Macs–At Scale–In the Enterprise
You would be hard-pressed to find a large modern enterprise, in the US, that doesn’t have at least a few Macs running around its halls. As was with the early days of the iPhone, executives and board members, and specific employee levels/recruits, will get any technology they want. And, of course, Macs have long been staples in the creative departments of companies. The question is not whether Macs are in the enterprise, the question is whether Macs are being managed the same way their Windows PC counterparts are managed and deployed. Even more interesting, is to inquire if Macs are managed at scale. Outside of a few showcase organizations like IBM, Cisco, SalesForce, SAP, Google, Facebook, and a host of startups, the answer to both those questions is usually no.
Last month I attended a conference put on by Jamf, the largest software platform for managing Apple devices in the enterprise. Their user conference, JNUC (Jamf Nation User Conference) has the largest attendance of Mac admins in the country. While there, I had numerous conversations with Mac admins in large and small companies across all major industries like retail, technology, healthcare, government, and more. Thanks to an entirely new enterprise dynamic, in the cloud/digital-first world, I believe Apple is on the cusp of seeing the Mac finally cross the enterprise chasm and formally be embraced by every modern organization.
Macs on Parity with Windows in the Enterprise
Apple’s iOS devices are no stranger to the enterprise and are now fully embraced and supported by nearly all organizations. For a range of reasons, Apple’s Macs have not been widely embraced by large organizations, and when they are, they are often treated as a special class, separate from Windows PCs. Companies like Jamf, Kandji, JumpCloud, Moysle, etc., have grown and matured and provide organizations with the tools needed to support employees’ iOS devices and give them secure access to the company’s enterprise software and services. The key thing to note about iPhone’s success in the enterprise is these are employee-owned devices that are given the necessary enterprise keys and permissions. It is a much different scenario when it comes to PCs and Macs which are generally owned, managed, and provided to the employee. This is a key reason why in most large organizations employees simply don’t have the same choice of technology as they do with their smartphones which they own. While many organizations may evolve to support employees bringing their own Macs to work, the consensus from most IT decision-makers I talk to is employees prefer their notebook or desktop to be provided by their employer.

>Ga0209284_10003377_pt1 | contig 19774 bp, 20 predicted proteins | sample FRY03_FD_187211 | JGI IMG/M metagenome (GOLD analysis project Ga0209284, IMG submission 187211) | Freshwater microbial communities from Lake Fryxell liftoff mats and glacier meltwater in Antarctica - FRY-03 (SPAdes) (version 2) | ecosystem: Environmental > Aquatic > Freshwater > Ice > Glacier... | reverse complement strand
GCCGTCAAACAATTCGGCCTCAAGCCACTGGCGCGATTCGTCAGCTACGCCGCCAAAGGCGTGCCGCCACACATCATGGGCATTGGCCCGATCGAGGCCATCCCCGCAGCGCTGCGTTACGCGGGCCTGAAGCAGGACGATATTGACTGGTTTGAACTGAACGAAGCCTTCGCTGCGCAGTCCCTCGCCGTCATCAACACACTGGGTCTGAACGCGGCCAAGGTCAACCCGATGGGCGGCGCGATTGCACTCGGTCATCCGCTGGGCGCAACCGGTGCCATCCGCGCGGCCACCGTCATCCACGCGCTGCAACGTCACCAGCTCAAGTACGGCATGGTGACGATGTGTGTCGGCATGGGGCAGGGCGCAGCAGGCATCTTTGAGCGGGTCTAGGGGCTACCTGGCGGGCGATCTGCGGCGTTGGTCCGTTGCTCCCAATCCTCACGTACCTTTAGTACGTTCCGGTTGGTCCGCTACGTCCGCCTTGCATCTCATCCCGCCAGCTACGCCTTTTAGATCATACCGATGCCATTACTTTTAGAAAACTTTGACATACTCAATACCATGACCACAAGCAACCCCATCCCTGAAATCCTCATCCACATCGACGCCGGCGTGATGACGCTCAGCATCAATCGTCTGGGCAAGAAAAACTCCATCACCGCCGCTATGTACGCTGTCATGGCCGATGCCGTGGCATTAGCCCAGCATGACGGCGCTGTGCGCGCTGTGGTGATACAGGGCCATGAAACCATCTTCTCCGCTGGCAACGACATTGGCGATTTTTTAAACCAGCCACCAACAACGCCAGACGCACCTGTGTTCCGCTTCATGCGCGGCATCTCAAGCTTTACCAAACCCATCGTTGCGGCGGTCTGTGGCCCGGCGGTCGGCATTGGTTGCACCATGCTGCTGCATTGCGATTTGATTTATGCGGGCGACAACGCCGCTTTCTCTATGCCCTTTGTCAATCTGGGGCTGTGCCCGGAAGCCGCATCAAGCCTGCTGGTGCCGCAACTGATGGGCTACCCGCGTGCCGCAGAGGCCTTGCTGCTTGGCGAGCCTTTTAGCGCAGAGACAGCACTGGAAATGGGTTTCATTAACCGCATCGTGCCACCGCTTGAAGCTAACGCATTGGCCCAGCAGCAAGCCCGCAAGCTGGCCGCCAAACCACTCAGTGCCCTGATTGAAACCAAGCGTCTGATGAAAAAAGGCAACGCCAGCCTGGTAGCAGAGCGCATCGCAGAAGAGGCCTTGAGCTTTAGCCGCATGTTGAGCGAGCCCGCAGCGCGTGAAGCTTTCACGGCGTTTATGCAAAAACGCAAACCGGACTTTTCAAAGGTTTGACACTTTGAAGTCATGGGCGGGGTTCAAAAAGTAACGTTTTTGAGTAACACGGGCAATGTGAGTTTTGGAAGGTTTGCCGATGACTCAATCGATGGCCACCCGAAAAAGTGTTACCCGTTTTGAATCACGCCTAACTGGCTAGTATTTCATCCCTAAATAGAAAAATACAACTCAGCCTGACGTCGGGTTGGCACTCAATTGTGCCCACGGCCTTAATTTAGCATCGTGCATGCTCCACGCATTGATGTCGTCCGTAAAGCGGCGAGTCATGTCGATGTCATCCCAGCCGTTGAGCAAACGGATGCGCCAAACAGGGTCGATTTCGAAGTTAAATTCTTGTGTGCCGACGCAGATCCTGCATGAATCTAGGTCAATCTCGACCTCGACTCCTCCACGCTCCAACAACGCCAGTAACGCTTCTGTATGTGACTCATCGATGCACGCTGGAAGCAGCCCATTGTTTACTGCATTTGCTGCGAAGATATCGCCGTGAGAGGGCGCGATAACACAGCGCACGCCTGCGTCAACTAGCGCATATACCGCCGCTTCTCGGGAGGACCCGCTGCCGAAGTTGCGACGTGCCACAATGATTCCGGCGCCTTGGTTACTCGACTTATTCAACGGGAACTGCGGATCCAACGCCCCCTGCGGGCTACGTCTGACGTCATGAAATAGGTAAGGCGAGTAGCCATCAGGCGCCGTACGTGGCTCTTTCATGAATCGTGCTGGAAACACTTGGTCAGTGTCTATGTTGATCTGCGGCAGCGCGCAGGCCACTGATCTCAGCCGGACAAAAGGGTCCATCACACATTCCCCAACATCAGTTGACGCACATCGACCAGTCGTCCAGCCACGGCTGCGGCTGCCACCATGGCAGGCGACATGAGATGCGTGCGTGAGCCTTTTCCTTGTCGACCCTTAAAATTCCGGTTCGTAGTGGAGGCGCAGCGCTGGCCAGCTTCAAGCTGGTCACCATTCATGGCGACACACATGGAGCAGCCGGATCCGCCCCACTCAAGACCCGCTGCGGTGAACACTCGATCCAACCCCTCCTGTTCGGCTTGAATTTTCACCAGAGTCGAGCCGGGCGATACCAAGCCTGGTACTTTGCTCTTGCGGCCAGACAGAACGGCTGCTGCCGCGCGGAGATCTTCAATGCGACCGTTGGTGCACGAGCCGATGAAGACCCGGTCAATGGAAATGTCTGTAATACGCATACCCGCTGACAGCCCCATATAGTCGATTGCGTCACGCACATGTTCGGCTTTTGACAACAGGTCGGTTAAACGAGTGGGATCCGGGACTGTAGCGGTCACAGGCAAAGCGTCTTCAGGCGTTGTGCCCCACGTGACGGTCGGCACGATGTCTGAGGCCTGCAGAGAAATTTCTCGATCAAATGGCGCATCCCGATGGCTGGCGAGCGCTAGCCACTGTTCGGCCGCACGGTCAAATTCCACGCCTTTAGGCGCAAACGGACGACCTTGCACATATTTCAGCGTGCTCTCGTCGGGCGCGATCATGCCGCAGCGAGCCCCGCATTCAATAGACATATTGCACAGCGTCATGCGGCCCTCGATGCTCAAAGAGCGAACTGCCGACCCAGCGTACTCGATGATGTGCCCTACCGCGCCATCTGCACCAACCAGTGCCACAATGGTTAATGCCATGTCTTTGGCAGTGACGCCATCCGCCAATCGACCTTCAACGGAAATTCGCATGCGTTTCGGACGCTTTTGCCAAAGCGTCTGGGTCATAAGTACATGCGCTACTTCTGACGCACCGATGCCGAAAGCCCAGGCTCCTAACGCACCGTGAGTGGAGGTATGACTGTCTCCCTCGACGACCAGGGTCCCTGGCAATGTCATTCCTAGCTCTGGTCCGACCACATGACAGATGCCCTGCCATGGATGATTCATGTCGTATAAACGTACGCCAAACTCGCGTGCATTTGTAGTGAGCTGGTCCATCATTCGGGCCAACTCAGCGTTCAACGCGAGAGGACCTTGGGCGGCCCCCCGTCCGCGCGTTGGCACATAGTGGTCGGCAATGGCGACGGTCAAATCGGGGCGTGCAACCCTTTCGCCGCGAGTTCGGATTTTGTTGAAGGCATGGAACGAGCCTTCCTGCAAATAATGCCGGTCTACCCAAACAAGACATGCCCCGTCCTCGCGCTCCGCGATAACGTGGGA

While not every employee can freely choose a Mac, many organizations have Macs running and deployed. They are just lightly to moderately managed whereas their Windows counterparts are fully managed. This is the most common scenario for most large organizations. In fact, while at JNUC, I attended a session from Cisco on their evolution from an immature employee Mac program to a fully mature employee Mac program which now manages more than 56,000 Macs internally. Cisco shared they had 15,000 Macs deployed internally before they embarked on the work to fully adopt Macs and macOS and give them full support parity with Windows. And now that Cisco has fully embraced the Mac when given a choice Macs are chosen at a 2:1 ratio.
What Cisco is finding internally, lines up with our research where we found that 60% of employed adults who took our survey said they wanted their organization to give them the choice of using a Mac. As the employee experience, and employee satisfaction with their workplace, become increasingly important to an enterprise’s success, it is inevitable Mac users be given parity to Windows PC users in the enterprise. To get there, a few things need to happen.